Since February, two more university campus clinics have begun offering PrEP, bringing the total to 11; but the DoH does not have data on new uptake at these sites for 2018.
Pillay said: “During the next six months, PrEP will be made available at some 20 primary healthcare clinics in the 22 She Conquers priority sub-districts.”
The aim is to offer PrEP to between 5 000 and 8 000 young women over the next year.
There are multiple programmes running under the She Conquers banner that are doing important and effective work. But the success of any HIV-prevention campaign that seeks to solve systemic issues in society such as violence and gender inequality will rely on the successful integration of every actor on every level.
To truly help young women and girls in South Africa, programmes will need to put them and their views, voices and suggestions at the epicentre of decision-making. ‘She’ can only ‘conquer’ when ‘she’ is actively engaged and listened to.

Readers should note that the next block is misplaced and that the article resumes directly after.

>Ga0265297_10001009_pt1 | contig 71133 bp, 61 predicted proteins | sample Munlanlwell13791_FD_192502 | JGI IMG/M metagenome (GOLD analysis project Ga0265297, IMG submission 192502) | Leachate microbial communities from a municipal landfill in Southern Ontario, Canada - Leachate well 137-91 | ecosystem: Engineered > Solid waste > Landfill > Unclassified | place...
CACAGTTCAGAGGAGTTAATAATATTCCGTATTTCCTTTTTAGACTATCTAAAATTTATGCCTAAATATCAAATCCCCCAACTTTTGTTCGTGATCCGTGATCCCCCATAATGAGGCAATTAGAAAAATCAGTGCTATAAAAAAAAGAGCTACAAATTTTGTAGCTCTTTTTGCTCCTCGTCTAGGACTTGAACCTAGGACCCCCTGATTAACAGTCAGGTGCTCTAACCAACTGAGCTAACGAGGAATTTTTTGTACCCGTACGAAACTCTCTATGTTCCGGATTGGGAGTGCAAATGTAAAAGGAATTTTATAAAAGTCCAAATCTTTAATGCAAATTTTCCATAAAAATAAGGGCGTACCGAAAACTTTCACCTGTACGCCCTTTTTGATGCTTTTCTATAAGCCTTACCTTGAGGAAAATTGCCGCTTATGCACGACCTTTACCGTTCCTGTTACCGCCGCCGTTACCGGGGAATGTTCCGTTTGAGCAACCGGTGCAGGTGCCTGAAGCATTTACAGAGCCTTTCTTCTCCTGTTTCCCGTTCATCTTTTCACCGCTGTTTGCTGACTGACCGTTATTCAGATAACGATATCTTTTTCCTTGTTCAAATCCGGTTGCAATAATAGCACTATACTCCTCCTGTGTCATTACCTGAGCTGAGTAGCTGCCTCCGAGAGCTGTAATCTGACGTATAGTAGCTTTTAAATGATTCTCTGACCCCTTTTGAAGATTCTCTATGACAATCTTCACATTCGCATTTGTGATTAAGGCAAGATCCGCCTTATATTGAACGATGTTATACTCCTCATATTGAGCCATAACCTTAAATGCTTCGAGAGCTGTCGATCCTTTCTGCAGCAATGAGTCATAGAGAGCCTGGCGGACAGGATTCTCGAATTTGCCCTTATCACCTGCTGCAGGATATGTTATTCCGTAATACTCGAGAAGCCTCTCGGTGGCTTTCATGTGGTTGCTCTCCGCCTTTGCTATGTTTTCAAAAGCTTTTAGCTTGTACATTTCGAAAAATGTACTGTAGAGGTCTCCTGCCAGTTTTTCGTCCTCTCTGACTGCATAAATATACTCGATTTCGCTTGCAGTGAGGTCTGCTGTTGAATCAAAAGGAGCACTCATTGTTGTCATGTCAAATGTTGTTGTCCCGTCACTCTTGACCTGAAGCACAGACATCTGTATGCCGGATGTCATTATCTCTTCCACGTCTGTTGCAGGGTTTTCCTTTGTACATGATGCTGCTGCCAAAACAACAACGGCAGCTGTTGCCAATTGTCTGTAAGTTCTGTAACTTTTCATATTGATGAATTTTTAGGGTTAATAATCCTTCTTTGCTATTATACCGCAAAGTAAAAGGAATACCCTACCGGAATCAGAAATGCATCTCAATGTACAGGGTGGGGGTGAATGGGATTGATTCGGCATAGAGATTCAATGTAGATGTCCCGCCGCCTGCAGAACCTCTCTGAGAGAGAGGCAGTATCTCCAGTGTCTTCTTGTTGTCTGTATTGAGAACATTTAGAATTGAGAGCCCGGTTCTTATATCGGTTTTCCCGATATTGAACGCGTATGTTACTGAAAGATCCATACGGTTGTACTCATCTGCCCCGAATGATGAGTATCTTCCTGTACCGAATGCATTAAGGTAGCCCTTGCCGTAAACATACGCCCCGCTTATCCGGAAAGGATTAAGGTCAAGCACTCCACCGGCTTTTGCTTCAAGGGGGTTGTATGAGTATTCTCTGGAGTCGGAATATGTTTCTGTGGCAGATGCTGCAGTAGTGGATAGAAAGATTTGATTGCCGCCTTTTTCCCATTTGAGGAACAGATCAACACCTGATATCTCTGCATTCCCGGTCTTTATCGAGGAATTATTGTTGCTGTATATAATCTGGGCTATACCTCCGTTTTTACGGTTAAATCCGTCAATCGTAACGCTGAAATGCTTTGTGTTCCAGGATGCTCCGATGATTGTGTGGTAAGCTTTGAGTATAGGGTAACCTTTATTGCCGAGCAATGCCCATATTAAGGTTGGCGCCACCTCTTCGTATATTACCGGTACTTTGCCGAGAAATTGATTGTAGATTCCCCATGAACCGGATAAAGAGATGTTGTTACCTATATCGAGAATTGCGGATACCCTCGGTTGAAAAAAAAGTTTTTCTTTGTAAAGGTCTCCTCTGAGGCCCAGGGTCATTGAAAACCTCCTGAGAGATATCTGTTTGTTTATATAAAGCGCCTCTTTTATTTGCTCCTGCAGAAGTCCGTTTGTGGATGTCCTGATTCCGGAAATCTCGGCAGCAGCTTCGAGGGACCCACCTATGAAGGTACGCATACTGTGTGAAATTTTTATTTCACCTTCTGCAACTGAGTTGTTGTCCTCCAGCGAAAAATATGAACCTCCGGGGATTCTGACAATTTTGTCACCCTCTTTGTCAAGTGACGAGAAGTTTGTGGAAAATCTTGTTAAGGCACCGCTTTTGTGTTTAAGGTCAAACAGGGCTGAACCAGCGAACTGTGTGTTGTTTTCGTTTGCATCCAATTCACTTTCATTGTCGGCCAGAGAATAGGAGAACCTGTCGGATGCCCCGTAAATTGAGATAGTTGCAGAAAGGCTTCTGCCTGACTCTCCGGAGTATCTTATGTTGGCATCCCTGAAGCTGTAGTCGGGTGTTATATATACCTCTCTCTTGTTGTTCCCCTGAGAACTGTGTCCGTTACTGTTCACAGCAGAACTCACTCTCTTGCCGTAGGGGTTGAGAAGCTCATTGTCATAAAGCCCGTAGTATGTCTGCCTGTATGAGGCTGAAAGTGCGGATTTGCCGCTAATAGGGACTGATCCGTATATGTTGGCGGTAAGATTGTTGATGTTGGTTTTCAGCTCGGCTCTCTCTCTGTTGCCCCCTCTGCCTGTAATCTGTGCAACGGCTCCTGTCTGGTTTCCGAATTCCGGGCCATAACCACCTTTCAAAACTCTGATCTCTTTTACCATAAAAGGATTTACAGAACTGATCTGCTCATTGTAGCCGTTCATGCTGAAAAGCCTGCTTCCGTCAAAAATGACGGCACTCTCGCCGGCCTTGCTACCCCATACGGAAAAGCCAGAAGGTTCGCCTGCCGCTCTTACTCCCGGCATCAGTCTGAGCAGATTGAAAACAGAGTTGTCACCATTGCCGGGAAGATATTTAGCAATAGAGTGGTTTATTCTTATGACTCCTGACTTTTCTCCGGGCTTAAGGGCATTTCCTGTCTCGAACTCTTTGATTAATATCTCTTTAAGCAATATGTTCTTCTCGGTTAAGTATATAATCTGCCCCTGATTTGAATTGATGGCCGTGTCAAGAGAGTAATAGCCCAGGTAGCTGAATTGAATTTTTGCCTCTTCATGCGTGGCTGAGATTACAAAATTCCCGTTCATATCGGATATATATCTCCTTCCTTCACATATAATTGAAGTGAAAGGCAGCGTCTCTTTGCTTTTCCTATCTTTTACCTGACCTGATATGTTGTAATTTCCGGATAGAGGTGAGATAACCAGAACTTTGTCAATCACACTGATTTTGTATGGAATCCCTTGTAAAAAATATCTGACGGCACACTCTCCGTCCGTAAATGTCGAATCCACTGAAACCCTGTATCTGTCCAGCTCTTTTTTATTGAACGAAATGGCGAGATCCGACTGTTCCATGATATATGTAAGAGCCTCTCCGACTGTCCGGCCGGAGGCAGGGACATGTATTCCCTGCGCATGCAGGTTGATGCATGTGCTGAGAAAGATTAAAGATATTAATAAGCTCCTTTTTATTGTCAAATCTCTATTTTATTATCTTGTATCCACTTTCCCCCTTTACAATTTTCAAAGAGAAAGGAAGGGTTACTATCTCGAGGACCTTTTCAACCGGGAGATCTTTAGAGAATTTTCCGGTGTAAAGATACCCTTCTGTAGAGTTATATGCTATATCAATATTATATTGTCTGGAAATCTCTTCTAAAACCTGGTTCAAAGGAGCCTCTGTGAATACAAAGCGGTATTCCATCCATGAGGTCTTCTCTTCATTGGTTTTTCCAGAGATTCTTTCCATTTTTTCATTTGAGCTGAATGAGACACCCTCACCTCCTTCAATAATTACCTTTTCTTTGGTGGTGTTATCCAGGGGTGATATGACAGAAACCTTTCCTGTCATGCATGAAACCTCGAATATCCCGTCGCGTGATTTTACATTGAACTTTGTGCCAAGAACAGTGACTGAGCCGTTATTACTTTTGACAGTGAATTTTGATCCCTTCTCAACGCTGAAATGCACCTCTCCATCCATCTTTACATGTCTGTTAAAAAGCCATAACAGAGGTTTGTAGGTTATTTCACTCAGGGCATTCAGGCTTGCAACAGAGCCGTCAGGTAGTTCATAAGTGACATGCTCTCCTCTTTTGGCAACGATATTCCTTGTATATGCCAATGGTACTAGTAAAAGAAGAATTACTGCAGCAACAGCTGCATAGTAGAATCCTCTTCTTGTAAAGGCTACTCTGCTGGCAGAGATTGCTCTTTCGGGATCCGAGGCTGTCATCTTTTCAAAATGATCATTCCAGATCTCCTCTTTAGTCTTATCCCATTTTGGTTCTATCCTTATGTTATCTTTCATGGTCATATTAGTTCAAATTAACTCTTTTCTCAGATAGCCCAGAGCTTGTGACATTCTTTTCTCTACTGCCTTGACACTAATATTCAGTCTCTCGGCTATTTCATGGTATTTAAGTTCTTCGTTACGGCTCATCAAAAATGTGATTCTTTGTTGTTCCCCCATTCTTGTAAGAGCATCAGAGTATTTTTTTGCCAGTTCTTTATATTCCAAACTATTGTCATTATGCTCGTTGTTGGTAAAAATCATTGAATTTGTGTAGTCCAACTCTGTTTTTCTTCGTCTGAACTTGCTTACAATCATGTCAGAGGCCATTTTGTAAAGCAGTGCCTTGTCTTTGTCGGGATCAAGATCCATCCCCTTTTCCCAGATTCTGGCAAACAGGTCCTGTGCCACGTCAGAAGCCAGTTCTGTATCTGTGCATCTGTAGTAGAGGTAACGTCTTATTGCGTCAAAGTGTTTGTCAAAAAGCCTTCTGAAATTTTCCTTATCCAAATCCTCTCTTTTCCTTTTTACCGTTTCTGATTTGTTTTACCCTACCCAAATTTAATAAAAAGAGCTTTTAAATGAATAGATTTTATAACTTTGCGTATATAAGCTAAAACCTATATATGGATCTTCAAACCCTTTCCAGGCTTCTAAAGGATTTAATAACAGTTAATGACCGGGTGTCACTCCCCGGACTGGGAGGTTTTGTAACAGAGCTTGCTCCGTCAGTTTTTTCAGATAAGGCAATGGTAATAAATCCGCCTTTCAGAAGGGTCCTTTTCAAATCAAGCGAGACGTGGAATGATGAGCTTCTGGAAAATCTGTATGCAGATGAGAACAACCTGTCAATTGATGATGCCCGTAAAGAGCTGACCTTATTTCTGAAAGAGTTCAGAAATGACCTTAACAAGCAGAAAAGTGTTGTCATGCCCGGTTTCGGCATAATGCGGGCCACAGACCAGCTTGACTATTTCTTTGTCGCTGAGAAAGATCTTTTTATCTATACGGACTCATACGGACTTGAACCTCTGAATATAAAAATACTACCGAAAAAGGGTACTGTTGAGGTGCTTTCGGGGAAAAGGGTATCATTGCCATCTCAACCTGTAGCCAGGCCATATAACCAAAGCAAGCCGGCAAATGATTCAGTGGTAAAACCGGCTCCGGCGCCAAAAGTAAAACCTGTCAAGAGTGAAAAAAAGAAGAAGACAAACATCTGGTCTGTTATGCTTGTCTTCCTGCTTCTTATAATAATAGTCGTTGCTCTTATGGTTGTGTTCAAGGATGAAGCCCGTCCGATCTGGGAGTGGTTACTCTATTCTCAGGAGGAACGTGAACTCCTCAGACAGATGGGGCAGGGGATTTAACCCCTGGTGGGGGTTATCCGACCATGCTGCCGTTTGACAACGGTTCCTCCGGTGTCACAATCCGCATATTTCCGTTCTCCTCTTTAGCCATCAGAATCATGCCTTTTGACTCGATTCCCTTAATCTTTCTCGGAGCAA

In this context, it is important to remember Ramaphosa’s final words on the epidemic of GBV in South Africa during his SONA response:
“It is a social issue that must engage, involve and mobilise the whole of society.We must be prepared, as government, to acknowledge where we have failed our people. Where we have made mistakes, we will correct them.”